If you want to see the tallest Jesus in Spain, you will need to travel to the city of Palencia. This majestic and imposing 21-metre-high monument is the emblem of this city and watches over the plain from the heights of a hill. Let’s learn more about it!
On the 15th of June of 1930, the first stone of this sculptural work was placed. On February of the following year, after less than eight months of work, the Cristo del Otero (which literally translates to “Christ of the Hillock”) was finished. It weighed 392 tonnes at birth. And here is a curious fact: 1931 was precisely the year when Christ the Redeemer of Rio de Janeiro was inaugurated. The comparisons are inevitable.
Cristo del Otero, one of the tallest Jesus statues in the world and one of the most impressive sculptures in Spain, was created by a local sculptor, Victorio Macho (1887-1966), a precursor to contemporary sculpture in Spain. When this monument was built, the latest artistic trends were extremely linked to art deco, but they also found inspiration in avant-garde movements such as Cubism. This translates into the preference for geometric shapes that you can find in Christ’s clothes and the rotundity of the volumes. This rigid Christ actually shows a vivid facial expression and reminds of antique artworks, for example, works of Egyptian art.
The commission for this work was made during the administration of General Primo de Rivera. The main idea was to cover the sculpture with tiles and bronze and use ivory and blue marble for the eyes. It was impossible to get the 187,000 pesetas (the former Spanish currency), a true fortune, and the budget was too modest. On the other hand, the initial project included keeping his arms open. The technical difficulties of this task couldn’t be ignored, even when the exact consequences were not known. For these reasons, a more stark appearance was chosen. It might be made out of concrete coated with granite and artificial stone, but it is still charmingly elegant.
Professor Segundo Fernández, born in Palencia, wrote the book that explores the initial opposition of the people in Palencia to this sculpture. They rejected its modern and strange shapes. Even the Town Council criticised Macho openly, more for his political ideology than for his work. And to top it all off, a bomb was placed in the entry to the statue in 1933. Luckily, it never exploded. It is believed it was supposed to attack the romería of this statue. Finally, Jesus’ hair was damaged when someone tried to remove the lightning rod that crowned the statue.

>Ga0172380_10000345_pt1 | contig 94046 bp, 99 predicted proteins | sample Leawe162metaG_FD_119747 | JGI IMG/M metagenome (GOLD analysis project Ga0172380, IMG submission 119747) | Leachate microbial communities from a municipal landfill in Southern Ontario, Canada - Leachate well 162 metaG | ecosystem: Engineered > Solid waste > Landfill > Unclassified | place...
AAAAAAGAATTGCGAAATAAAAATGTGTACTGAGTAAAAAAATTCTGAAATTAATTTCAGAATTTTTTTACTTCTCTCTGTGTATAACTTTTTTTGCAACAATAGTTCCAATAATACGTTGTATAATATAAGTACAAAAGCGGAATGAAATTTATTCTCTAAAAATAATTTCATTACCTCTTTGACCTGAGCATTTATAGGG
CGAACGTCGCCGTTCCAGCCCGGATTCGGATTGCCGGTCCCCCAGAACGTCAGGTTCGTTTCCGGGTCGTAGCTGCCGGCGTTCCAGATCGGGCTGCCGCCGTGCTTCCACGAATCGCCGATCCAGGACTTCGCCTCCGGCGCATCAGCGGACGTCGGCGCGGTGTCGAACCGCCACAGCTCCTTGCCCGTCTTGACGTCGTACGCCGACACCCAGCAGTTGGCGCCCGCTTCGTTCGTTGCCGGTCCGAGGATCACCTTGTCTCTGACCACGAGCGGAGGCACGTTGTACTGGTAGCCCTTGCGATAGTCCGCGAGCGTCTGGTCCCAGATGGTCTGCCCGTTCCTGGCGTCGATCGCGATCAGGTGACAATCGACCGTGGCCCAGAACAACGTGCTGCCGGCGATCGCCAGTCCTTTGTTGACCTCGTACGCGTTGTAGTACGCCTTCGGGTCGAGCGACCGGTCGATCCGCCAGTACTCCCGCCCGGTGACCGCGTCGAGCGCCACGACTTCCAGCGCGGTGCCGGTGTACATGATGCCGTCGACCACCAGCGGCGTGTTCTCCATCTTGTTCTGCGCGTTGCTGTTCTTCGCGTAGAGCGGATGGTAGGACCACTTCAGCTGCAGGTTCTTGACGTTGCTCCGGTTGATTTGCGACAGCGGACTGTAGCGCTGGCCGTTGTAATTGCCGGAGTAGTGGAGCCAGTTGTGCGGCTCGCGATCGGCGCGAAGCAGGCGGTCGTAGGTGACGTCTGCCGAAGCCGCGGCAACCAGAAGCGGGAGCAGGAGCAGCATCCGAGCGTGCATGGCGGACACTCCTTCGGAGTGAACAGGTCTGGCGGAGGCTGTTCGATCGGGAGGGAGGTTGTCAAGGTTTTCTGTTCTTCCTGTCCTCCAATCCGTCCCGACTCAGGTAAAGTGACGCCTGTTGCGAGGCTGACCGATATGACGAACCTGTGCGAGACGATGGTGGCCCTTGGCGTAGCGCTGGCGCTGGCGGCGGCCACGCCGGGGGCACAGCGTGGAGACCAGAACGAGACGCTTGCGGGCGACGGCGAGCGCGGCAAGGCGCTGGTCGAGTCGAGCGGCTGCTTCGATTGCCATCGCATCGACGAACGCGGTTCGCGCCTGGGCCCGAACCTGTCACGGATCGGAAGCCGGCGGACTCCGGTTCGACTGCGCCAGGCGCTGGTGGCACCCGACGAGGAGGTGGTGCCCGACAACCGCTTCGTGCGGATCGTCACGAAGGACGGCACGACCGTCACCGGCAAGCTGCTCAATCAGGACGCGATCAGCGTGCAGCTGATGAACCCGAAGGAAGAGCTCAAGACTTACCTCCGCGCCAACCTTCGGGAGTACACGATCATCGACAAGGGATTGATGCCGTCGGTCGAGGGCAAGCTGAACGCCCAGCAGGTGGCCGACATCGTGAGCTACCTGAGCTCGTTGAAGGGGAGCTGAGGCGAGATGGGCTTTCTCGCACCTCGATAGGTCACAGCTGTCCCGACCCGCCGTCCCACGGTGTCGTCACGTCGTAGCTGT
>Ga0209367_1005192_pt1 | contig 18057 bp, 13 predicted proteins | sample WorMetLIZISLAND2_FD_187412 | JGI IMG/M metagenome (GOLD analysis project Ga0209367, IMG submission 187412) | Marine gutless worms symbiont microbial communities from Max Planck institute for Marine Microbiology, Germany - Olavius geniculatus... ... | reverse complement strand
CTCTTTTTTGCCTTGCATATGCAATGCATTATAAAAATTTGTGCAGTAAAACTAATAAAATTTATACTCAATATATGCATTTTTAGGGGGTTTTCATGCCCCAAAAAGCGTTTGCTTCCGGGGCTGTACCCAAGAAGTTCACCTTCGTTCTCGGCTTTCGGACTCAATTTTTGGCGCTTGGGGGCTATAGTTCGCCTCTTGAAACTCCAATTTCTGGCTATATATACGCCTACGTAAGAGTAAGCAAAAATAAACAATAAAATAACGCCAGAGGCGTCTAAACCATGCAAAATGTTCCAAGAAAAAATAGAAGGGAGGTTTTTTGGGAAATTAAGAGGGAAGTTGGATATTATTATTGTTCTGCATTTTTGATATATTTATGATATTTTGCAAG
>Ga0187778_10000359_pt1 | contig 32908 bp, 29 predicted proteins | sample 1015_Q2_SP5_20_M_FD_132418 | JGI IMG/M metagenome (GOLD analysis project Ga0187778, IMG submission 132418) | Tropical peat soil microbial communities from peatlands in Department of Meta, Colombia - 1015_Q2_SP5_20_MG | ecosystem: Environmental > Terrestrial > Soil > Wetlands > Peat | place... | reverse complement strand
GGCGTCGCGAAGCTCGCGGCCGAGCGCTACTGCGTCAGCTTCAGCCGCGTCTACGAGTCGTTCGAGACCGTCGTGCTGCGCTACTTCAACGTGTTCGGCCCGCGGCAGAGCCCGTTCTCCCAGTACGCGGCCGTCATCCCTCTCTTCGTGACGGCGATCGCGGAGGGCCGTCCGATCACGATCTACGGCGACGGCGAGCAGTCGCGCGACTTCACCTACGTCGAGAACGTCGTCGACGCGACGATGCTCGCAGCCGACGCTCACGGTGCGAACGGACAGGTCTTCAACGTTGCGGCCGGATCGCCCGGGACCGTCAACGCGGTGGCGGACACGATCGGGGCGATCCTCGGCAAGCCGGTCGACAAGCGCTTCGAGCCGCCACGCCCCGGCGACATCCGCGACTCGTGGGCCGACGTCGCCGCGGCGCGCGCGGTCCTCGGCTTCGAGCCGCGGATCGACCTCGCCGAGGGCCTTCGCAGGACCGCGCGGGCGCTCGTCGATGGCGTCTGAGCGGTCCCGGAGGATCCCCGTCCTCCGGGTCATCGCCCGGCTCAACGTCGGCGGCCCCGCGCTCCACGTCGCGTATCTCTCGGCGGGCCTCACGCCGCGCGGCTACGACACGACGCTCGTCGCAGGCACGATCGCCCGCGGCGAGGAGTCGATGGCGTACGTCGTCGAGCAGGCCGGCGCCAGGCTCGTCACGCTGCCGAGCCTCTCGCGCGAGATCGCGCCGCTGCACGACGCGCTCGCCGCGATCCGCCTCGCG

A visit to this Jesus Christ offers even more attractions than the statue itself. We should highlight the viewpoint from which you can enjoy the great extension of Tierra de Campos. It is worth paying a visit to the hermitage of unmistakable whitewash that rests on top of numerous columns. You will also find the sepulchre of Victorio Macho here. A tiny museum was dedicated to the artist, where pictures of his projects, busts, and smaller statues are exhibited. The following text can be read in his tomb:
“My last journey:
Here, this Christ’s feet,
His creator came to rest.
This statue is especially important to Palencia on two very significant dates. It becomes the epicentre of a procession and a romería. In the evening of Palm Sunday, a confraternity guards the representations of Santísimo Cristo de la Vera-Cruz and Nuestra Señora del Dolor, or Our Lady of Sorrows, on their way to Cristo del Otero. They can be seen in different spots of this place praying the Rosary in a picture that perfectly portrays the essence of the Holy Week in Palencia.
The romería de Santo Toribio takes place in the spring, in April. Legend has it that Toribio went to Palencia so its people would abandon the heresy of Priscillianism. He was kicked out and looked for a shelter in the Santa María del Otero hermitage, and the Carrión River overflowed its banks and flooded the place terribly. Only after that moment did the people go to the hill in search of Toribio, who forgave them. Nowadays, the local authorities stone the people of Palencia symbolically, and they use bags filled with the typical bread and cheese to do so in a popular festivity declared of regional tourist interest in 2007.